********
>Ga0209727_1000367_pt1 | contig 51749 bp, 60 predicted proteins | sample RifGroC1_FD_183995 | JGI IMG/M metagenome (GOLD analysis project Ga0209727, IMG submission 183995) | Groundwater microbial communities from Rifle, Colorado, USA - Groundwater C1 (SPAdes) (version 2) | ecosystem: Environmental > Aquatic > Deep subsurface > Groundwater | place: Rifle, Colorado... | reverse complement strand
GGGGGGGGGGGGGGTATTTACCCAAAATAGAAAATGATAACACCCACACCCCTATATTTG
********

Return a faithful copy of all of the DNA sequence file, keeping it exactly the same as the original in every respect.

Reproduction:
>Ga0209727_1000367_pt1 | contig 51749 bp, 60 predicted proteins | sample RifGroC1_FD_183995 | JGI IMG/M metagenome (GOLD analysis project Ga0209727, IMG submission 183995) | Groundwater microbial communities from Rifle, Colorado, USA - Groundwater C1 (SPAdes) (version 2) | ecosystem: Environmental > Aquatic > Deep subsurface > Groundwater | place: Rifle, Colorado... | reverse complement strand
GGGGGGGGGGGGGGTATTTACCCAAAATAGAAAATGATAACACCCACACCCCTATATTTG